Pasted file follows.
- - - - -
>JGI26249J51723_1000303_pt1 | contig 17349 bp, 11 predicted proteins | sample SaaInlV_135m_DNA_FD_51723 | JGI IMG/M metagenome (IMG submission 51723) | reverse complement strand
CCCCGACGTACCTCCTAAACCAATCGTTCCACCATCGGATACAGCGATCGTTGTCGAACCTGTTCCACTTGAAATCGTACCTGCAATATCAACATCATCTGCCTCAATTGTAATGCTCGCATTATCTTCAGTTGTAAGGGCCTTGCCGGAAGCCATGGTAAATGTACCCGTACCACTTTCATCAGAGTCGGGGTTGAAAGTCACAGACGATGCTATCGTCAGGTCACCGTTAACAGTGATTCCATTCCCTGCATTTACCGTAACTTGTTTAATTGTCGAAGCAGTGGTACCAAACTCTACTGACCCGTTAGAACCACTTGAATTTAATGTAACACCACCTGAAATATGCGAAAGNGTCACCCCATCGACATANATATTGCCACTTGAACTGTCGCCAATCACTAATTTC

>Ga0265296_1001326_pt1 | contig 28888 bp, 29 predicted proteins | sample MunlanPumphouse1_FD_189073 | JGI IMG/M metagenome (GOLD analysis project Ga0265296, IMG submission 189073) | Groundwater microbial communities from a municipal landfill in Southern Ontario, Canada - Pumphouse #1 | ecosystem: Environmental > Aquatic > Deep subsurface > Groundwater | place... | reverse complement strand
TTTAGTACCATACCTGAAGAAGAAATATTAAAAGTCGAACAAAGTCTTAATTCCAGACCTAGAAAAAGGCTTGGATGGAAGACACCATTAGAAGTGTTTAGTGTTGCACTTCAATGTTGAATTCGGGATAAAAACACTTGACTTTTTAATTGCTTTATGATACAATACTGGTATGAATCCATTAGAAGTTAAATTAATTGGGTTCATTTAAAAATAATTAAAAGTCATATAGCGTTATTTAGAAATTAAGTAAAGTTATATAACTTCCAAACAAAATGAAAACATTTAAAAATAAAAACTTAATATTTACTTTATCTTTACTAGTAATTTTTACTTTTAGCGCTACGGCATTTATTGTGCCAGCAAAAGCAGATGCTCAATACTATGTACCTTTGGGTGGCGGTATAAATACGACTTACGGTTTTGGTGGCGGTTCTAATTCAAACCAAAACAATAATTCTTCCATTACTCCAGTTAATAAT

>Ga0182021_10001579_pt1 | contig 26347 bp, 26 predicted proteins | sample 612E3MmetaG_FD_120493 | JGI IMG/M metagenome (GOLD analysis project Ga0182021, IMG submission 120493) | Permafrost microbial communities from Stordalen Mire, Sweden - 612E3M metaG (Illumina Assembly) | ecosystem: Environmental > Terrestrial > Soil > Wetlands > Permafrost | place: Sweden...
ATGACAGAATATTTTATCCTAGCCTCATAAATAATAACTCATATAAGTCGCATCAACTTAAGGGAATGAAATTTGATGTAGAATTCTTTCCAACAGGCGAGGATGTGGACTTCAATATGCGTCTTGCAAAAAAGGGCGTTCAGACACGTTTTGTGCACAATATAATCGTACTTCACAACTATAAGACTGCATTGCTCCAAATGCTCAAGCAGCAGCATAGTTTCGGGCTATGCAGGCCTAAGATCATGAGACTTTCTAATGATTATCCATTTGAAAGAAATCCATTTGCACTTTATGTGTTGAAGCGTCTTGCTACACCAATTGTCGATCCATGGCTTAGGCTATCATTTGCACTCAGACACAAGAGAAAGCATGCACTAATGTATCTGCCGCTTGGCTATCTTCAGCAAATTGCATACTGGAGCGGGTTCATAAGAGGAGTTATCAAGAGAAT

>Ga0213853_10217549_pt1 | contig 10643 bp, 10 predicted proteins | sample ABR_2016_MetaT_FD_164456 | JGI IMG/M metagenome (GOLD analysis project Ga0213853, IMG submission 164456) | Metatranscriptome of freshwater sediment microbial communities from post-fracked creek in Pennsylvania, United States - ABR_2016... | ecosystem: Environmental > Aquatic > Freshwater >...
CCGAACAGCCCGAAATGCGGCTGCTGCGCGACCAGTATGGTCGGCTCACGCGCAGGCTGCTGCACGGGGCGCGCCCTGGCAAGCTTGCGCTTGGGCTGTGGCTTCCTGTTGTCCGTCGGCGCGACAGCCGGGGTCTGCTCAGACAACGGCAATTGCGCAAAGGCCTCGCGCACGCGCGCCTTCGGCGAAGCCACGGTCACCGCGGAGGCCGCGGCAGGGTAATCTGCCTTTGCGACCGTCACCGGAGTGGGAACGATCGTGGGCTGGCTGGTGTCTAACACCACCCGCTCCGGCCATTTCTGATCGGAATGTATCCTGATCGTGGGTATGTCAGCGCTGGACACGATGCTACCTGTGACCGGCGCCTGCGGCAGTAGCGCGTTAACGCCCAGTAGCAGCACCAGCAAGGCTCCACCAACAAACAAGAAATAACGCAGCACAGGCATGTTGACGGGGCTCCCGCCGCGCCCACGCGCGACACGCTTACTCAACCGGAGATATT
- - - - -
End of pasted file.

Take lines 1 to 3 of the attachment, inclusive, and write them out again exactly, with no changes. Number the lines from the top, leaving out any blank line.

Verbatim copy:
>JGI26249J51723_1000303_pt1 | contig 17349 bp, 11 predicted proteins | sample SaaInlV_135m_DNA_FD_51723 | JGI IMG/M metagenome (IMG submission 51723) | reverse complement strand
CCCCGACGTACCTCCTAAACCAATCGTTCCACCATCGGATACAGCGATCGTTGTCGAACCTGTTCCACTTGAAATCGTACCTGCAATATCAACATCATCTGCCTCAATTGTAATGCTCGCATTATCTTCAGTTGTAAGGGCCTTGCCGGAAGCCATGGTAAATGTACCCGTACCACTTTCATCAGAGTCGGGGTTGAAAGTCACAGACGATGCTATCGTCAGGTCACCGTTAACAGTGATTCCATTCCCTGCATTTACCGTAACTTGTTTAATTGTCGAAGCAGTGGTACCAAACTCTACTGACCCGTTAGAACCACTTGAATTTAATGTAACACCACCTGAAATATGCGAAAGNGTCACCCCATCGACATANATATTGCCACTTGAACTGTCGCCAATCACTAATTTC

>Ga0265296_1001326_pt1 | contig 28888 bp, 29 predicted proteins | sample MunlanPumphouse1_FD_189073 | JGI IMG/M metagenome (GOLD analysis project Ga0265296, IMG submission 189073) | Groundwater microbial communities from a municipal landfill in Southern Ontario, Canada - Pumphouse #1 | ecosystem: Environmental > Aquatic > Deep subsurface > Groundwater | place... | reverse complement strand